Cod Almighty | Match Report
by Tony Butcher
9 November 2002
Stoke City 1 Grimsby Town 2
A clear windless day with the slight suspicion of a chill in the air as about 500 Town fans gathered far away, on a hill, through a field, down a track, behind a farm, over the canal. A big new shiny stadium that is the last thing in town, it was impressive in a bland, non-threatening, superficial way. Especially as the ground was sparsely populated, a sea of red seats greeted us, as did a John Smiths Stand, not the. We have that. The Town fans were situated behind the goal to the right (as seen on TV), next to the players' entrance, which was a hole in a brick wall covered by some tarpaulin. It resembled nothing less than the back door at the local working men's club. I half expected Colin Crompton to introduce the teams (our younger readers should substitute Brian Potter for Colin Crompton).
Ah, who's this emerging form the tent? A familiar gait, a familiar hairstyle...it's Mr Peter Handyside! A warm reception from both sets of supporters, and as the teams lined up the Town fans gave him a standing ovation which he made a point of acknowledging for a longer time than absolutely necessary. We were sending those thoughts: "Come home Peter, come home." Or as the wags shouted: "You're in the wrong stripes." Interesting to read his interview in the ‘Official Matchday Programme Issue #9'. Was it all a dream? "I was in and out of the side under Lennie Lawrence and when you're not playing...you realise that you're not wanted and look elsewhere.” But you're wanted now.
Town lined up in a 4-4-2 formation as follows: Coyne, Ward, Ford, Gavin, Gallimore, Oster, Coldicott, Groves, Campbell, Livingstone and Mansaram. The substitutes were Allaway, Barnard, Parker, Rowan and Soames. A pretty strong reserve team, I am sure you'd agree. No Macca, no Cooke and a striking Kabbastrophe thanks to Trevor Francis, the paranoid adenoid of South London.
Town played in blue, the ball was yellow and Stoke's mascots are a his 'n' hers set of foam cows. No, I didn't get it either. Some Columbo-style investigations revealed the cows to be the punning Pottermuses, as in hippopotamus. It makes you pine for the Mighty Mariner who, I am assured, doesn't rub himself against lampposts when he's not ‘in character'. The teams ran out to some bland rock music: there was a bit of Status Quo, a bit of ELP and some other loud nonsense which firmly placed Stoke in the musical sheep section of Our Price. Rocking All Over the World. Tush, and pfft. At least they didn't play Tush, I suppose - just tosh. And they have Brian Wilson in their squad. God only knows what he was doing there.
Stoke kicked off away from the Town support and were a little too eager to prove themselves to their new manager, Tony ‘I don't beat up all my players' Pulis. It took 1.89 seconds for them to kick the ball into a John Smiths Stand, approximately 9.7 yards behind the left winger and 12.6 yards in front of the left-back. The home fans groaned, we laughed heartily. The first few minutes were lively in a ‘both teams can't defend' sort of way. It was immediately apparent that Stoke were a schizophrenic team; half of them wanted to pass it around on the ground, the other half wanted to whack and chase. Their two centre-backs, the man on a sabbatical from Grimsby and the appropriately named Shtaniuk (thus giving us the opportunity to sing "you're Shtaniuk, and you know you are" when he miscued) kept trying to dictate the game, but as soon as their full backs got it: welly, though sometimes they refined it to a whack.
Enough general observations: what actually happened? Well, let's see - in the first couple of minutes a tiny tot midfielder from Stoke received a chest back from Tommy Mooney and shot extremely wide from outside the box. Town nearly broke through following a bit of passing and movement through midfield involving Groves, Livingstone and finally a late run between the centre-backs by Oster. The Stoke keeper rushed off his line and scooped the ball away from Oster's toes, right on the edge of the penalty area. A minute later a Town corner was cleared to Groves, right in the middle, just outside the penalty area; and his half volley almost landed in the section reserved for Town fans.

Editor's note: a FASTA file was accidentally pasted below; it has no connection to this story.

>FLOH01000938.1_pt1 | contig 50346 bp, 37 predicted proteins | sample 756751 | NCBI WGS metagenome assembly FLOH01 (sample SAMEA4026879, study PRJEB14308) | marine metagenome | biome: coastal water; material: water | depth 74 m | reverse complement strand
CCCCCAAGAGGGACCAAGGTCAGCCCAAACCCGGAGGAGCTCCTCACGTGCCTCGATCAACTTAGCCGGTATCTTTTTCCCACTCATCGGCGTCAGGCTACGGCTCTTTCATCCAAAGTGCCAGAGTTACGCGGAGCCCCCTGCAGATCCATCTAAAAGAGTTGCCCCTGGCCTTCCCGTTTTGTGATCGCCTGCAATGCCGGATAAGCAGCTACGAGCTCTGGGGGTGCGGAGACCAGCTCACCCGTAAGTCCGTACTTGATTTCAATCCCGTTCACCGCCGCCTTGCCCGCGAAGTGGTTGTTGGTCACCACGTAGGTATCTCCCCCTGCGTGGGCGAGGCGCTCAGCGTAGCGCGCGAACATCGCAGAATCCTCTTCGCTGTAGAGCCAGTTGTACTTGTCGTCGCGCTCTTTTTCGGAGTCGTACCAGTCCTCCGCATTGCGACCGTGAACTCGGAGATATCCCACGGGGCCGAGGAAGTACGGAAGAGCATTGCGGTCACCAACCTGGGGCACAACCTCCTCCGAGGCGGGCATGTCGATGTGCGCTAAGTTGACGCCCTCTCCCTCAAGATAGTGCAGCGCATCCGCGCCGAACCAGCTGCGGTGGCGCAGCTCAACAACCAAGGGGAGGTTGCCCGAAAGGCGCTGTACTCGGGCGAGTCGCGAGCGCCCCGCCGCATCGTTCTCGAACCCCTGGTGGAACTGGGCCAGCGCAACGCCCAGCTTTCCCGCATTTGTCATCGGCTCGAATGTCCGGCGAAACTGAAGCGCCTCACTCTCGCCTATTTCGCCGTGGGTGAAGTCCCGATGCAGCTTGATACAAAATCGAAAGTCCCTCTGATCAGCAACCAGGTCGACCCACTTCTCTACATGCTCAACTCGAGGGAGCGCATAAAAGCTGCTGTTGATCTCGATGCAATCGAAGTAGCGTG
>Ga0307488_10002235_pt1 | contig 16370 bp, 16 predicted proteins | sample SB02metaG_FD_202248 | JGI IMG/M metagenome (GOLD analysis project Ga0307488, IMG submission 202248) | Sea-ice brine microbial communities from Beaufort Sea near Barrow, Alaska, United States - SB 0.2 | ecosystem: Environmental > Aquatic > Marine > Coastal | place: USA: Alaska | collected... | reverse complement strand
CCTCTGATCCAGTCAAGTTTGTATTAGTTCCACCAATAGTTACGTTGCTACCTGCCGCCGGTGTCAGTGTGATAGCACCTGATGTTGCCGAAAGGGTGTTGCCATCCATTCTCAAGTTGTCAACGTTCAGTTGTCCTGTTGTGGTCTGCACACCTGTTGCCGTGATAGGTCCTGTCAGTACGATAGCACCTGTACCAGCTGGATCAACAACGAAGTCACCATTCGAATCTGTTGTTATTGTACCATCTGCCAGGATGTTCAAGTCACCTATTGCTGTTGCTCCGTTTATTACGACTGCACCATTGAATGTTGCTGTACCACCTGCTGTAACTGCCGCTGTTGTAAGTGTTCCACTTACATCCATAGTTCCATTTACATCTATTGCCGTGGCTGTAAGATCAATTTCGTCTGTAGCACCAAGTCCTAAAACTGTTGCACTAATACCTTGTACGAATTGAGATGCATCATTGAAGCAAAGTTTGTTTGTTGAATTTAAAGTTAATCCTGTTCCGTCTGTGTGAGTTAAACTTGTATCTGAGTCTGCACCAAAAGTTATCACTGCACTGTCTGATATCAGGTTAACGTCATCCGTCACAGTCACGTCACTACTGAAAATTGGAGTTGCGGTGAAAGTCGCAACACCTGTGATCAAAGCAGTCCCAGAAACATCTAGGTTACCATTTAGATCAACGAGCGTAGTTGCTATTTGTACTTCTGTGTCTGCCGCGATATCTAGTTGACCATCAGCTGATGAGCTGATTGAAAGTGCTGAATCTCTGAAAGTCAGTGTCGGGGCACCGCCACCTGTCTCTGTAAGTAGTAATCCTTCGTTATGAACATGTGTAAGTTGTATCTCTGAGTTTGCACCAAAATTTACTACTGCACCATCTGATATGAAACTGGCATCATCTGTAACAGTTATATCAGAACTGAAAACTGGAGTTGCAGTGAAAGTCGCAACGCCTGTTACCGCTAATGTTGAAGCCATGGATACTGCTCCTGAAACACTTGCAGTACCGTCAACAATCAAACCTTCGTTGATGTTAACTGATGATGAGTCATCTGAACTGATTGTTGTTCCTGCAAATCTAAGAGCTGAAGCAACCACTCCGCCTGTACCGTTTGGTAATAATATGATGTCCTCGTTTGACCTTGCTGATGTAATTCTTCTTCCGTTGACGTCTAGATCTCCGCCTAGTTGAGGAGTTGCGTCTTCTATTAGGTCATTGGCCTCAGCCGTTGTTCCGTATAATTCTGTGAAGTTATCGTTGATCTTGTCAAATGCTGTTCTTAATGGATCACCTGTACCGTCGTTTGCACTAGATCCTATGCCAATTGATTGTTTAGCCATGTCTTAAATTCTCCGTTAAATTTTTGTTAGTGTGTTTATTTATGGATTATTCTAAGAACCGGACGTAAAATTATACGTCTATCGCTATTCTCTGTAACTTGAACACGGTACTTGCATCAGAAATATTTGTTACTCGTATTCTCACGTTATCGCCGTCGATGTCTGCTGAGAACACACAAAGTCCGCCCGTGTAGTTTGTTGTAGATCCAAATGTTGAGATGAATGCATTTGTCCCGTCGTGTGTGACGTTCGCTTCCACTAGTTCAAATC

There are vague memories of another Stoke attack leading to another poor long shot, well wide, and a header three yards wide following a bit of ‘triangles' around Ward. The huge Dutch winger Hoekstra (wasn't that a Chas 'n' Dave song?) easily drifted, barged and tricked his way through a feeble Ward challenge to clip a cross into the middle of the area, perhaps seven or eight yards out. Greenacre (I think) made the home fans "oooh", when it should have been a "grrr". Free header, well wide. Good for us.
And even better for us after about eight or nine minutes. A quick Town break, instigated by Oster of course, who drifted infield and carried the ball down the centre, rolled a pass towards Mansaram, who left it for Livvo, who turned and allowed the ball to continue on into the area. Campbell was alone, free, free as a bird, near the corner of the box. He opened up his body and attempted to place a right-footed shot around big Neil ‘Ivor' Cutler, who spectacularly plucked the ball out of the cold November air to his left. Invention, passing, movement; phwoar!
After anther wild shot from Mooney, sliced wide, skewed high, only concerning the season ticket holders in row 23, Town did something wonderful. Again a quick Town break instigated by Oster, who, following a Stoke corner, received the ball 30 yards out from the Town goal and proceeded to drive down the touchline. As Stoke had been attacking, their defence was depleted. Oster simply drew the residual defence towards him, using Mansaram as a dummy further down the right and rolled a perfect pass into the vast space where a right-back would have been. The Town fans stood up in anticipation, then almost sat right back down again, for the unmarked man was Livingstone, roaming the plains like the last buffalo. Would the hunters appear over the hill? From almost exactly the same spot as Campbell just a few minutes earlier, Livvo prepared to shoot. His brain turned even quicker than his feet, for he saw Cutler race towards him. The ball was bouncing, LIVINGSTONE's right foot went back. Up, up and away like a beautiful balloon, the ball rose high over Cutler, and slowly drifted on the thermals, floating as if in a dream. Or was it a Livvo-style nightmare? The Town fans were preparing to scoff at a Livvo shocker, for the ball was seemingly drifting high and wide, but NO! The ball loped into the bottom left corner, perfectly placed, perfectly weighted, just perfect. We could have danced all night, and so could Livvo: vindication for his continued selection, eh?